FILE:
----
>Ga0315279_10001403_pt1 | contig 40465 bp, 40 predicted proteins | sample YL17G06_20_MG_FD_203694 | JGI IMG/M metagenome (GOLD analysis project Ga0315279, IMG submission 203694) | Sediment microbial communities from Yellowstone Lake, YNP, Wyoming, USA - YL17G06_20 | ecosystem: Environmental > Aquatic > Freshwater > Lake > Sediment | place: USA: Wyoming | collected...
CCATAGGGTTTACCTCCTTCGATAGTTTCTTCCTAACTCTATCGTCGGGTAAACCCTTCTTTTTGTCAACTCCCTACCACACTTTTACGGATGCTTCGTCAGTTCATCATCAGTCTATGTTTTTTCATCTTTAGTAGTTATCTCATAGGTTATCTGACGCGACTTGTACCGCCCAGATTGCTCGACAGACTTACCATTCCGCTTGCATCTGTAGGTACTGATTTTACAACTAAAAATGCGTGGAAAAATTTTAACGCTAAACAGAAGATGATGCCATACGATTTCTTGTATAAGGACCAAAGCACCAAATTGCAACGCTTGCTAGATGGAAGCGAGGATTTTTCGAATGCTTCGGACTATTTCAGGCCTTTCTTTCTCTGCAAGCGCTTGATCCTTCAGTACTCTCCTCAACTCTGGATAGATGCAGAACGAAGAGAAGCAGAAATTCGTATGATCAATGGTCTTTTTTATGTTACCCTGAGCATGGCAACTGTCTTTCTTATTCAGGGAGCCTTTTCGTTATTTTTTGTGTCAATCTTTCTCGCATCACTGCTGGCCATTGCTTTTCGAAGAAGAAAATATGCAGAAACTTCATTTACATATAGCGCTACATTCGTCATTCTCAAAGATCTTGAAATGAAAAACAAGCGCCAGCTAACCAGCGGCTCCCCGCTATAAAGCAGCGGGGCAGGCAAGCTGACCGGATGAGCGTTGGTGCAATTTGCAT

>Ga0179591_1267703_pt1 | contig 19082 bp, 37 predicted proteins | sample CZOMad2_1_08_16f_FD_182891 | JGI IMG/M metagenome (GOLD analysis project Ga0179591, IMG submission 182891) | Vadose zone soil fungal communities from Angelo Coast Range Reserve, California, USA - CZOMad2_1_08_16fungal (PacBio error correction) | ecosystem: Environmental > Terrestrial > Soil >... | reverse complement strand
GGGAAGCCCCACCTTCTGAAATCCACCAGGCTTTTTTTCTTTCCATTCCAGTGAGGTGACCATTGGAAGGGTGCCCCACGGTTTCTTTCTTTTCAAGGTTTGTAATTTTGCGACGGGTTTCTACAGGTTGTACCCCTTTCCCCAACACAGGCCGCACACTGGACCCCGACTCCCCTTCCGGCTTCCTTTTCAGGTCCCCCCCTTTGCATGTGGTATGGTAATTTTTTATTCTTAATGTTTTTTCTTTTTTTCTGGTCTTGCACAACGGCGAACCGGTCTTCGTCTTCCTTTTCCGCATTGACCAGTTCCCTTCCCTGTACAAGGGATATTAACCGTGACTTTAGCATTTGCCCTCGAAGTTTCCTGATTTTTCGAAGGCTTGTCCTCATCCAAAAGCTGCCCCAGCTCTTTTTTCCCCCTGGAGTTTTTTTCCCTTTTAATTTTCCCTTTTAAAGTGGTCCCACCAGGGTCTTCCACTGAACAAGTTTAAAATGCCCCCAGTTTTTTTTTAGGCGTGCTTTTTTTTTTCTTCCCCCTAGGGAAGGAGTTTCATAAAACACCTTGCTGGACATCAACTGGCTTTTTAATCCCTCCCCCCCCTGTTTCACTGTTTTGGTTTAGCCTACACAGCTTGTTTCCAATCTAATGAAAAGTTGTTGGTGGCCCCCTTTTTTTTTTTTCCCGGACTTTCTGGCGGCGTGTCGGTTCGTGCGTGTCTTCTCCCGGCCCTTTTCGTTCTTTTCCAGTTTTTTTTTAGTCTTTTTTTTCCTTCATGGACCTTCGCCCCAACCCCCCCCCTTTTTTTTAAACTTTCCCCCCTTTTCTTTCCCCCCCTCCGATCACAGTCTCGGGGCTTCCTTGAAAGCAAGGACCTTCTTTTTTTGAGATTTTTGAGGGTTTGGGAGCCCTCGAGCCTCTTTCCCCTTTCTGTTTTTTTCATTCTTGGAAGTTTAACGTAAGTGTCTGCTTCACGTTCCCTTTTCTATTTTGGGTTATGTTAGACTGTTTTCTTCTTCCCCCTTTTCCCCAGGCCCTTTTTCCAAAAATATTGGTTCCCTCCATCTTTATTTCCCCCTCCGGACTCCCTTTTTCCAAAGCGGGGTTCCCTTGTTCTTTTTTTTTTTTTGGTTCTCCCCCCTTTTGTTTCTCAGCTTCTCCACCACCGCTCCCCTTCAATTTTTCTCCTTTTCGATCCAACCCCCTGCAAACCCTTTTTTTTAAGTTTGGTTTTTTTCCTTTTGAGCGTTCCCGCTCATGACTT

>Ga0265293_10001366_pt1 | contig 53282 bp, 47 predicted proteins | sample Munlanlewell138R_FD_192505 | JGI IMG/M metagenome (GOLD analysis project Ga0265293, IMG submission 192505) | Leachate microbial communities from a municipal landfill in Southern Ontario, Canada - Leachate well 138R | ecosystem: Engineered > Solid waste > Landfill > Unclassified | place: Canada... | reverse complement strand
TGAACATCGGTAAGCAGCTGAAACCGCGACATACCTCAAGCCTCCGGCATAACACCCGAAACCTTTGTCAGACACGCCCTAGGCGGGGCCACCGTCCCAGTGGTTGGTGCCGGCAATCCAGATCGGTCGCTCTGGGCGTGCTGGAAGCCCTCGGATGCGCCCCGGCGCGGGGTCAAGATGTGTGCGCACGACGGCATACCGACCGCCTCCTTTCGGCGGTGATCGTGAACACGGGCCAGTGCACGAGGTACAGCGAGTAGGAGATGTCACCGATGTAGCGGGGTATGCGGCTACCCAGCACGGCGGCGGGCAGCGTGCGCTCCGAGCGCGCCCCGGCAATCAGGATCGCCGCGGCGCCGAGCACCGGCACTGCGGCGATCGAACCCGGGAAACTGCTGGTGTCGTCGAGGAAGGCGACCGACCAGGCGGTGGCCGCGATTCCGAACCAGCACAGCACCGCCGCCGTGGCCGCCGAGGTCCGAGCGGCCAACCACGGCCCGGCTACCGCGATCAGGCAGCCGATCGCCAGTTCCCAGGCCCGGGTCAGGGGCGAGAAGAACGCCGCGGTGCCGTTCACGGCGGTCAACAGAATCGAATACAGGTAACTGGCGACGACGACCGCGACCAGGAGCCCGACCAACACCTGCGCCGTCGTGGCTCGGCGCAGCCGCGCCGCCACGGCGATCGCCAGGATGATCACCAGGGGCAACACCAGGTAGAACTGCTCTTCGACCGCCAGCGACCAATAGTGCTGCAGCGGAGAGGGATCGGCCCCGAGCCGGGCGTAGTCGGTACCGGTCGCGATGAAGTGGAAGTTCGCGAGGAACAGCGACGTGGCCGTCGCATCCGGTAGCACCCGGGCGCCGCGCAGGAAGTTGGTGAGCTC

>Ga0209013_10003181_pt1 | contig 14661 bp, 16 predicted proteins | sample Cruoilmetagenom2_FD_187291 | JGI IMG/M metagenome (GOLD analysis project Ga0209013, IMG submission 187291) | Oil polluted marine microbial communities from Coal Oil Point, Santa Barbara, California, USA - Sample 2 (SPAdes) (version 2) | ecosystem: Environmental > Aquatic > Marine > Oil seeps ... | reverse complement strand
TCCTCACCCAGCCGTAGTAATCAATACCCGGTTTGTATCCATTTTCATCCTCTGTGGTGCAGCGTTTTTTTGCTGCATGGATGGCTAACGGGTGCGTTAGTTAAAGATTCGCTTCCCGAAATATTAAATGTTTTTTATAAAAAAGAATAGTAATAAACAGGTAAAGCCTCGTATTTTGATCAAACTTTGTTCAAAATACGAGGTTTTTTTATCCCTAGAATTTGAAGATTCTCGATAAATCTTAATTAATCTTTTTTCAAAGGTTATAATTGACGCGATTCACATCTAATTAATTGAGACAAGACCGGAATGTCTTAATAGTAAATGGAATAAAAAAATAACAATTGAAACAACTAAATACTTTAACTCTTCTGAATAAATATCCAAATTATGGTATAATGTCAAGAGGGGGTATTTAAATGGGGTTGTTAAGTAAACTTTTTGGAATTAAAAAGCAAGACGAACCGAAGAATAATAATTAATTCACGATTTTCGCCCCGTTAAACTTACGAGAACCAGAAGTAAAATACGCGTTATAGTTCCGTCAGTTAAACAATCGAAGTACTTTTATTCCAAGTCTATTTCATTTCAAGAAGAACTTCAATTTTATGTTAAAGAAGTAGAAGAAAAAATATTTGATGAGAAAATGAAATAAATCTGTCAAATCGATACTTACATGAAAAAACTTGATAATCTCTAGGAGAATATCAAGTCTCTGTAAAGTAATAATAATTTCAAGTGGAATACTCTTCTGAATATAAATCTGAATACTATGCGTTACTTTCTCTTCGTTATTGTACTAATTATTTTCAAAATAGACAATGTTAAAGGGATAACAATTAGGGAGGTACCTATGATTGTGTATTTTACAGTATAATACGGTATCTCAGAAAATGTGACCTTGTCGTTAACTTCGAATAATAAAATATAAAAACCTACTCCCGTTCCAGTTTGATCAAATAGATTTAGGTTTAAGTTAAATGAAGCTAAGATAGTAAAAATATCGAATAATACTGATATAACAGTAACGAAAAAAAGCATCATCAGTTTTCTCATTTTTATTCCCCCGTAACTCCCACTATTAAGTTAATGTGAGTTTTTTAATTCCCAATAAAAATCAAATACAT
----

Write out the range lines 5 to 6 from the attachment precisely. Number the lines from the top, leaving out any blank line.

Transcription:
>Ga0265293_10001366_pt1 | contig 53282 bp, 47 predicted proteins | sample Munlanlewell138R_FD_192505 | JGI IMG/M metagenome (GOLD analysis project Ga0265293, IMG submission 192505) | Leachate microbial communities from a municipal landfill in Southern Ontario, Canada - Leachate well 138R | ecosystem: Engineered > Solid waste > Landfill > Unclassified | place: Canada... | reverse complement strand
TGAACATCGGTAAGCAGCTGAAACCGCGACATACCTCAAGCCTCCGGCATAACACCCGAAACCTTTGTCAGACACGCCCTAGGCGGGGCCACCGTCCCAGTGGTTGGTGCCGGCAATCCAGATCGGTCGCTCTGGGCGTGCTGGAAGCCCTCGGATGCGCCCCGGCGCGGGGTCAAGATGTGTGCGCACGACGGCATACCGACCGCCTCCTTTCGGCGGTGATCGTGAACACGGGCCAGTGCACGAGGTACAGCGAGTAGGAGATGTCACCGATGTAGCGGGGTATGCGGCTACCCAGCACGGCGGCGGGCAGCGTGCGCTCCGAGCGCGCCCCGGCAATCAGGATCGCCGCGGCGCCGAGCACCGGCACTGCGGCGATCGAACCCGGGAAACTGCTGGTGTCGTCGAGGAAGGCGACCGACCAGGCGGTGGCCGCGATTCCGAACCAGCACAGCACCGCCGCCGTGGCCGCCGAGGTCCGAGCGGCCAACCACGGCCCGGCTACCGCGATCAGGCAGCCGATCGCCAGTTCCCAGGCCCGGGTCAGGGGCGAGAAGAACGCCGCGGTGCCGTTCACGGCGGTCAACAGAATCGAATACAGGTAACTGGCGACGACGACCGCGACCAGGAGCCCGACCAACACCTGCGCCGTCGTGGCTCGGCGCAGCCGCGCCGCCACGGCGATCGCCAGGATGATCACCAGGGGCAACACCAGGTAGAACTGCTCTTCGACCGCCAGCGACCAATAGTGCTGCAGCGGAGAGGGATCGGCCCCGAGCCGGGCGTAGTCGGTACCGGTCGCGATGAAGTGGAAGTTCGCGAGGAACAGCGACGTGGCCGTCGCATCCGGTAGCACCCGGGCGCCGCGCAGGAAGTTGGTGAGCTC